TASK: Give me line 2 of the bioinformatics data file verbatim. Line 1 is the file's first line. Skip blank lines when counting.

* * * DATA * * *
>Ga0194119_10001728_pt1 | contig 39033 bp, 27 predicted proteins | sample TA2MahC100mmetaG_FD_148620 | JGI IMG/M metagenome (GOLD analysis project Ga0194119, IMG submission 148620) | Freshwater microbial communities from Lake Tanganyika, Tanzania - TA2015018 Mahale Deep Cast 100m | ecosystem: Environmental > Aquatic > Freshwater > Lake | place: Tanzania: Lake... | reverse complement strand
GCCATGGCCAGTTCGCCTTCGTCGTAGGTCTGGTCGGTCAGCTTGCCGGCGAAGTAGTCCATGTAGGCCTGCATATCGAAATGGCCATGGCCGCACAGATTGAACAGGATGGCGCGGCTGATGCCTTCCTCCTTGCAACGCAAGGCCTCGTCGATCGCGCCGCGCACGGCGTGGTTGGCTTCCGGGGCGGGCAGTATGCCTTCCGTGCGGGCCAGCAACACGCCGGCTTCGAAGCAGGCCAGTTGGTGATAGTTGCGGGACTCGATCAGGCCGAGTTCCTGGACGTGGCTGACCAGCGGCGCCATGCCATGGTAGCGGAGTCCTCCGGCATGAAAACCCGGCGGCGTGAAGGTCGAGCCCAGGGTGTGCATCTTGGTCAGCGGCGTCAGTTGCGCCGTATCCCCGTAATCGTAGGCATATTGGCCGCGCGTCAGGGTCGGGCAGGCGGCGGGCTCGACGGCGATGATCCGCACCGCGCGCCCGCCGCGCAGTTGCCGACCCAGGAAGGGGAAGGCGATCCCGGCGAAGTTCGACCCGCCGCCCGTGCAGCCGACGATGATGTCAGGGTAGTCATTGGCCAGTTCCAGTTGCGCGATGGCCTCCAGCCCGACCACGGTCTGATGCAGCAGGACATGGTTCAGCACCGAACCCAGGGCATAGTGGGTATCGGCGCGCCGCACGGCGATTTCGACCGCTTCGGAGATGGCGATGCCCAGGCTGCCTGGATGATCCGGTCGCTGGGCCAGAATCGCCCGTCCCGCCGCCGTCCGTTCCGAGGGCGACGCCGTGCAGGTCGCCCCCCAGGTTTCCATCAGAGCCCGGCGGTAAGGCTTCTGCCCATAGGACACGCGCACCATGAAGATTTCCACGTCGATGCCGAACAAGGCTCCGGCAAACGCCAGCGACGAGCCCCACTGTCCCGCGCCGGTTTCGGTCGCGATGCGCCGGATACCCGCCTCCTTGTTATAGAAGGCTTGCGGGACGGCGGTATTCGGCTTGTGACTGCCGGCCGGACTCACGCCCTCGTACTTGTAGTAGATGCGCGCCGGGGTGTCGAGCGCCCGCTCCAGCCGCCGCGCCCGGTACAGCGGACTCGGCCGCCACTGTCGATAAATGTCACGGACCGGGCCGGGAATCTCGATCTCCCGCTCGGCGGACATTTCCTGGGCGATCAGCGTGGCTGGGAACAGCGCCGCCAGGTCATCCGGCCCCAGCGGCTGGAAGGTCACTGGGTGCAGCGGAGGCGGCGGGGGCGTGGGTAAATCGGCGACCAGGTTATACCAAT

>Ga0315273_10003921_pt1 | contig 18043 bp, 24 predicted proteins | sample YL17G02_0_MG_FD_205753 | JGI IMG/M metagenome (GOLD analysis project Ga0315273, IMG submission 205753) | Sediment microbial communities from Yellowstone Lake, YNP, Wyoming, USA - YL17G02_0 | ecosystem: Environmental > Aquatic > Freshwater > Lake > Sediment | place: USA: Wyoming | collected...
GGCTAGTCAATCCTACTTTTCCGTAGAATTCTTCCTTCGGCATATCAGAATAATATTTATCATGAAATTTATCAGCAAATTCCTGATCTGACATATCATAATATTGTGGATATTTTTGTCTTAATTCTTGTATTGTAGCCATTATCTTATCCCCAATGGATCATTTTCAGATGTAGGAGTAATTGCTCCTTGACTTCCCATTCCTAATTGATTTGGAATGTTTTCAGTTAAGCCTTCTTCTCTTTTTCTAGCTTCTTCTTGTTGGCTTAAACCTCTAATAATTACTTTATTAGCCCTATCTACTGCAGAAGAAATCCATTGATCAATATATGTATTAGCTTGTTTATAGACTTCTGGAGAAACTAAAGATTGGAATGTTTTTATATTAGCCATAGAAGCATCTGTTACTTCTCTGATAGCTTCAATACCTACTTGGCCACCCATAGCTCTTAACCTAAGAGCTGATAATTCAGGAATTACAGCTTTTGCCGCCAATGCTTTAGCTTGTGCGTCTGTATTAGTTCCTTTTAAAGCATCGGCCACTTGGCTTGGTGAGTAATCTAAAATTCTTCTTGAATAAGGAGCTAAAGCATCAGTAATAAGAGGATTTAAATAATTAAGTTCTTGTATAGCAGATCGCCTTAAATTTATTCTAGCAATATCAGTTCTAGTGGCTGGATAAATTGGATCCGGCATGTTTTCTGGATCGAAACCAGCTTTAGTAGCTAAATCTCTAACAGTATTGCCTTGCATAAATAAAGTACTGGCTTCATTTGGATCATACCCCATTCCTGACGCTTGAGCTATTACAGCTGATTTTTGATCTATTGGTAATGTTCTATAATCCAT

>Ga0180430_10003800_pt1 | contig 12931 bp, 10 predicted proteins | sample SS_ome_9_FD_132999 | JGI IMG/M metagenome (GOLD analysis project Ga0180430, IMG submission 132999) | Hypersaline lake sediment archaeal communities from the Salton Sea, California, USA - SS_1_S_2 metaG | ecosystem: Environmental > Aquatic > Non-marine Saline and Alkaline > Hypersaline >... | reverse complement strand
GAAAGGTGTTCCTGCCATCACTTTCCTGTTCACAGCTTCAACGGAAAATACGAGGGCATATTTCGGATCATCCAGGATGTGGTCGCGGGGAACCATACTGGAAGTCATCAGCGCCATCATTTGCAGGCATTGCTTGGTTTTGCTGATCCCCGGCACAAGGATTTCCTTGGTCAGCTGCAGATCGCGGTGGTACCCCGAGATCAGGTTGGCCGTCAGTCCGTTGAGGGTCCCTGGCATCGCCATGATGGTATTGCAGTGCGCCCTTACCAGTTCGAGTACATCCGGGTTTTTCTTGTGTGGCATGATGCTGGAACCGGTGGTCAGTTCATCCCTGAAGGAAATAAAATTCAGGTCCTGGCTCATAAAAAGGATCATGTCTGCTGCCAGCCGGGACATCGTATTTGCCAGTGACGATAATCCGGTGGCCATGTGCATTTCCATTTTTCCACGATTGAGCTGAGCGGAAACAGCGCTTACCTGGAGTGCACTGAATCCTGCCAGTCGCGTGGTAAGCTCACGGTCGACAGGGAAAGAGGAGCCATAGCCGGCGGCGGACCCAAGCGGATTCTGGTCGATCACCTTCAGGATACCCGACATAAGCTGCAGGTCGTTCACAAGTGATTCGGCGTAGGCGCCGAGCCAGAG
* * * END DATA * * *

GCCATGGCCAGTTCGCCTTCGTCGTAGGTCTGGTCGGTCAGCTTGCCGGCGAAGTAGTCCATGTAGGCCTGCATATCGAAATGGCCATGGCCGCACAGATTGAACAGGATGGCGCGGCTGATGCCTTCCTCCTTGCAACGCAAGGCCTCGTCGATCGCGCCGCGCACGGCGTGGTTGGCTTCCGGGGCGGGCAGTATGCCTTCCGTGCGGGCCAGCAACACGCCGGCTTCGAAGCAGGCCAGTTGGTGATAGTTGCGGGACTCGATCAGGCCGAGTTCCTGGACGTGGCTGACCAGCGGCGCCATGCCATGGTAGCGGAGTCCTCCGGCATGAAAACCCGGCGGCGTGAAGGTCGAGCCCAGGGTGTGCATCTTGGTCAGCGGCGTCAGTTGCGCCGTATCCCCGTAATCGTAGGCATATTGGCCGCGCGTCAGGGTCGGGCAGGCGGCGGGCTCGACGGCGATGATCCGCACCGCGCGCCCGCCGCGCAGTTGCCGACCCAGGAAGGGGAAGGCGATCCCGGCGAAGTTCGACCCGCCGCCCGTGCAGCCGACGATGATGTCAGGGTAGTCATTGGCCAGTTCCAGTTGCGCGATGGCCTCCAGCCCGACCACGGTCTGATGCAGCAGGACATGGTTCAGCACCGAACCCAGGGCATAGTGGGTATCGGCGCGCCGCACGGCGATTTCGACCGCTTCGGAGATGGCGATGCCCAGGCTGCCTGGATGATCCGGTCGCTGGGCCAGAATCGCCCGTCCCGCCGCCGTCCGTTCCGAGGGCGACGCCGTGCAGGTCGCCCCCCAGGTTTCCATCAGAGCCCGGCGGTAAGGCTTCTGCCCATAGGACACGCGCACCATGAAGATTTCCACGTCGATGCCGAACAAGGCTCCGGCAAACGCCAGCGACGAGCCCCACTGTCCCGCGCCGGTTTCGGTCGCGATGCGCCGGATACCCGCCTCCTTGTTATAGAAGGCTTGCGGGACGGCGGTATTCGGCTTGTGACTGCCGGCCGGACTCACGCCCTCGTACTTGTAGTAGATGCGCGCCGGGGTGTCGAGCGCCCGCTCCAGCCGCCGCGCCCGGTACAGCGGACTCGGCCGCCACTGTCGATAAATGTCACGGACCGGGCCGGGAATCTCGATCTCCCGCTCGGCGGACATTTCCTGGGCGATCAGCGTGGCTGGGAACAGCGCCGCCAGGTCATCCGGCCCCAGCGGCTGGAAGGTCACTGGGTGCAGCGGAGGCGGCGGGGGCGTGGGTAAATCGGCGACCAGGTTATACCAAT